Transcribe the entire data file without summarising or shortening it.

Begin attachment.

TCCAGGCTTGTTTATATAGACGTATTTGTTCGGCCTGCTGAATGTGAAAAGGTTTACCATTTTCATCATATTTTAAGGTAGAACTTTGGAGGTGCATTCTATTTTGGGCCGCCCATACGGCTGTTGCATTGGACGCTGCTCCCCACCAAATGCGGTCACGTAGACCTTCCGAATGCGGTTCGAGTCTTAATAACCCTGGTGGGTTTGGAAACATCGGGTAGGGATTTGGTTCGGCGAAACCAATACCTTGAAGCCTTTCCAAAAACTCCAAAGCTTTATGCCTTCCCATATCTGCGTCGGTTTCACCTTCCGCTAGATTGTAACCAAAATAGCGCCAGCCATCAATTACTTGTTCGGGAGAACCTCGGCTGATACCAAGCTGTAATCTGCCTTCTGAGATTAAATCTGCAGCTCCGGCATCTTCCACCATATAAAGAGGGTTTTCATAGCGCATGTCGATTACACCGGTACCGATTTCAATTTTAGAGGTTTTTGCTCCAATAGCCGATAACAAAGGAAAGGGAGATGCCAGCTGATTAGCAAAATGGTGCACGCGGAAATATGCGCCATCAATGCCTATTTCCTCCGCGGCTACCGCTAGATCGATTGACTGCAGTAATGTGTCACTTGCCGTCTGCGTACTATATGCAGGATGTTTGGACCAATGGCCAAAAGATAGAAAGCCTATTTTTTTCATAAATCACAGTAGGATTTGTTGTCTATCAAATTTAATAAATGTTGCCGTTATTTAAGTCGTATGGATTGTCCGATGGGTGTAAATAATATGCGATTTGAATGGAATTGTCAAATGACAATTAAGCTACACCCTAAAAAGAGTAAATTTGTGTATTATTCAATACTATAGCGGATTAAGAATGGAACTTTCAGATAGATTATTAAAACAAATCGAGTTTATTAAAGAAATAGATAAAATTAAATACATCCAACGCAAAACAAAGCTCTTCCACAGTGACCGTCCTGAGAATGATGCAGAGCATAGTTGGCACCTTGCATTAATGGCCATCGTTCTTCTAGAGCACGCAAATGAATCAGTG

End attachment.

TCCAGGCTTGTTTATATAGACGTATTTGTTCGGCCTGCTGAATGTGAAAAGGTTTACCATTTTCATCATATTTTAAGGTAGAACTTTGGAGGTGCATTCTATTTTGGGCCGCCCATACGGCTGTTGCATTGGACGCTGCTCCCCACCAAATGCGGTCACGTAGACCTTCCGAATGCGGTTCGAGTCTTAATAACCCTGGTGGGTTTGGAAACATCGGGTAGGGATTTGGTTCGGCGAAACCAATACCTTGAAGCCTTTCCAAAAACTCCAAAGCTTTATGCCTTCCCATATCTGCGTCGGTTTCACCTTCCGCTAGATTGTAACCAAAATAGCGCCAGCCATCAATTACTTGTTCGGGAGAACCTCGGCTGATACCAAGCTGTAATCTGCCTTCTGAGATTAAATCTGCAGCTCCGGCATCTTCCACCATATAAAGAGGGTTTTCATAGCGCATGTCGATTACACCGGTACCGATTTCAATTTTAGAGGTTTTTGCTCCAATAGCCGATAACAAAGGAAAGGGAGATGCCAGCTGATTAGCAAAATGGTGCACGCGGAAATATGCGCCATCAATGCCTATTTCCTCCGCGGCTACCGCTAGATCGATTGACTGCAGTAATGTGTCACTTGCCGTCTGCGTACTATATGCAGGATGTTTGGACCAATGGCCAAAAGATAGAAAGCCTATTTTTTTCATAAATCACAGTAGGATTTGTTGTCTATCAAATTTAATAAATGTTGCCGTTATTTAAGTCGTATGGATTGTCCGATGGGTGTAAATAATATGCGATTTGAATGGAATTGTCAAATGACAATTAAGCTACACCCTAAAAAGAGTAAATTTGTGTATTATTCAATACTATAGCGGATTAAGAATGGAACTTTCAGATAGATTATTAAAACAAATCGAGTTTATTAAAGAAATAGATAAAATTAAATACATCCAACGCAAAACAAAGCTCTTCCACAGTGACCGTCCTGAGAATGATGCAGAGCATAGTTGGCACCTTGCATTAATGGCCATCGTTCTTCTAGAGCACGCAAATGAATCAGTG